Kids today, eh? Dressing up in black, being all miserable, recording in dank studios underneath railway arches, wasn’t like that in my day. Oh hold on, yes it bloody was. Maybe that’s why, when I first heard The Xx, I got one of those weird chills. The fact that they were half my age and lived round the corner from me made it doubly weird.
Because, unlike pretty much everyone else making music today on either side of the Atlantic, The Xx like space. Lots and lots of it. I haven’t heard a band make so much from silence since the glory days of Low (and before them, the gaps between the pummelling method of Swans). There’s gaps between the mordant drums and the guitar stabs that you could safely park a truck in. The delay settings on the guitarist’s pedals are set to “Yeah, repeat what I’ve played in about half an hour”. No Edge-style 96ms delay for this lot, I can tell you1.
But what gives me the chills the most is that this record sounds totally familiar, picking up influences from everyone from Young Marble Giants to New Order through to urban music like Grime and Dubstep, and sounds utterly, utterly unlike anything you’ve ever heard before.
“Infinity” sounds like Chris Isaak2 got kidnapped by Burial and started getting Stockholm Syndrome. “Heart Skipped A Beat” features a doleful Peter Hook style bassline, like something from “Unknown Pleasures” or “Power, Corruption and Lies”. Other parts sound like some weird pirate radio staffed entirely by lonesome indie kids with an R&B fascination.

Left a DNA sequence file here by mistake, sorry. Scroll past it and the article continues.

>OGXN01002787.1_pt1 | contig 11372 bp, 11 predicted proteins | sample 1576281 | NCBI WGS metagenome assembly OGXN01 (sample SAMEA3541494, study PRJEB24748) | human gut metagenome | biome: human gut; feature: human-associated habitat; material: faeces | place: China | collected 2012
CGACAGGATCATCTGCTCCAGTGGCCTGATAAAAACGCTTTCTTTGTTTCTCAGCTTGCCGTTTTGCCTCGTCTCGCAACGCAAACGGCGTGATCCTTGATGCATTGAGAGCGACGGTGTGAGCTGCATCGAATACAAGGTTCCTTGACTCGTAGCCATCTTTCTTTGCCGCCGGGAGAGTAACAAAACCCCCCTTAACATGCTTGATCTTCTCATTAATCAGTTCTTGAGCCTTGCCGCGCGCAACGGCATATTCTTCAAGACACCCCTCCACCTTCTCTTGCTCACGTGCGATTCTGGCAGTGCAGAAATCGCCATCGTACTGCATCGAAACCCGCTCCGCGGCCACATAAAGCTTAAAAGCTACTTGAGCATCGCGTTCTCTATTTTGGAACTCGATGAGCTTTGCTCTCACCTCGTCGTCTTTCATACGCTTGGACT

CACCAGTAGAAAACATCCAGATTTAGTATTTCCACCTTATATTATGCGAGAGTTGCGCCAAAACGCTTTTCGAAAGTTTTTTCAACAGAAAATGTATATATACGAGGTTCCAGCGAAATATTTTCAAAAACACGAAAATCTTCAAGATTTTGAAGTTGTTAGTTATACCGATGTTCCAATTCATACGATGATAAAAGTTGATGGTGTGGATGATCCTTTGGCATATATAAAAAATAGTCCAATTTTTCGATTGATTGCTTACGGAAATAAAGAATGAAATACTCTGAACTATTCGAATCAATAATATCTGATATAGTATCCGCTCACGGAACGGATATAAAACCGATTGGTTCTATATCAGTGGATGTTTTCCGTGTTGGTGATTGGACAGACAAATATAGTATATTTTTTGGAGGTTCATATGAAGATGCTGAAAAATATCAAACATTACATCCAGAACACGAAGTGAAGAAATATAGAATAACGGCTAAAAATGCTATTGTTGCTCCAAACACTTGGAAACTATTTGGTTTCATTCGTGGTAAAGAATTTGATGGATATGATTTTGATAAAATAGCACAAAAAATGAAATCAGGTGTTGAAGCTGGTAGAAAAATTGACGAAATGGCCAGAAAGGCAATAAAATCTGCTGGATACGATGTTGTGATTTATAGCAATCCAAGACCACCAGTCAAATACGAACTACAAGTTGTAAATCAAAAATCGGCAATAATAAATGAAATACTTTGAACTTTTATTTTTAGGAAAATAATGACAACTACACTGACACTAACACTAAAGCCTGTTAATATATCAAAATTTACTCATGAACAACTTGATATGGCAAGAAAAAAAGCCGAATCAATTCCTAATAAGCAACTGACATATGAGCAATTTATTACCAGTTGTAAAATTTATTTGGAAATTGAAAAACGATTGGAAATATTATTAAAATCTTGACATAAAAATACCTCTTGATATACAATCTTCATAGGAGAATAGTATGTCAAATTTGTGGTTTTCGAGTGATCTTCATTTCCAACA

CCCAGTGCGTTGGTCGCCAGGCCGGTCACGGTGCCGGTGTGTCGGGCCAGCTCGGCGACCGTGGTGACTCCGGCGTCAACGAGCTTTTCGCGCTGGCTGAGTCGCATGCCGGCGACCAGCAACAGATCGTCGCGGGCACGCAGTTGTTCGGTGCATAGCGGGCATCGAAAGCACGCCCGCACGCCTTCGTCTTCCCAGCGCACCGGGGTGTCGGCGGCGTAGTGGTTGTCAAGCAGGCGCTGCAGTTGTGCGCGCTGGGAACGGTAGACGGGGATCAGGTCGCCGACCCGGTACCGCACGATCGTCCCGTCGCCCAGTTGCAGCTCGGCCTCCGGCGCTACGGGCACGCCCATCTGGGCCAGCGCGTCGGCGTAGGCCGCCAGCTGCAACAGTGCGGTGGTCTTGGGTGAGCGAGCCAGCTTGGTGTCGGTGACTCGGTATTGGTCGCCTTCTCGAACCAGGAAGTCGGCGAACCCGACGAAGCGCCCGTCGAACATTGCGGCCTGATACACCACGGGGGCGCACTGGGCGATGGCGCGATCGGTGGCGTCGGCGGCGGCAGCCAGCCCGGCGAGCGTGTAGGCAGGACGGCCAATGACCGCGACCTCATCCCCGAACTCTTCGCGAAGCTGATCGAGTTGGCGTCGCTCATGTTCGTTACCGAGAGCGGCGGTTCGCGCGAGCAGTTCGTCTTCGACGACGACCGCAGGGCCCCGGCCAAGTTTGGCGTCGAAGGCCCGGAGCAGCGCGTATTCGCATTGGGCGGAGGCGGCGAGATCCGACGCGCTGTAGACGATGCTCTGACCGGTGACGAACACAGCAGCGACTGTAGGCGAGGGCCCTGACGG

The lyrics, as you’d expect from a bunch of folk just out of their teens, are concerned with love. And not just any love, oh no – the desperate yearning of youth, all unspoken desire and thwarted emotions and the sheer heartache of being horribly, wonderfully in love. It takes me back to those days, long ago3 when a single word from the object of your desire could turn you into a quivering wreck. When you spent the whole day waiting for the phone to ring, or the whole night waiting for the touch of her hand to make everything ok. When every single cell of your body felt nothing other than the pangs of yearning. The whole record is shot through with the fug of pheromones. Kids, eh?
In case I’m not making this absolutely clear, the album is great. For a band to come out with something as different, as shot through with that pure teenage combination of total confidence and heart-stopping loneliness as you can imagine, on their first attempt, is stunning. I only hope that the success of this album doesn’t go to their heads. Maybe I’ll pop down the road and lock them in their studio so they can’t get out and hear all the nice things people are saying about them. Success will only cheer them up, and that just won’t do.
One more thing. What is it about the Elliott School in Putney that’s produced some of the most forward-looking music in Britain today? Utterly bizarre. Bless the English Comprehensive system and its lackadaisical attitude towards education.
1 Sorry, guitar geek talk. Carry on.
2 Speaking of which, quite a few reviews have pointed out the similarity, and generally done it in a negative way. All I can say is, get over yourselves – “Wicked Game” is a marvellous song.
3 So very, very long ago. Sniff.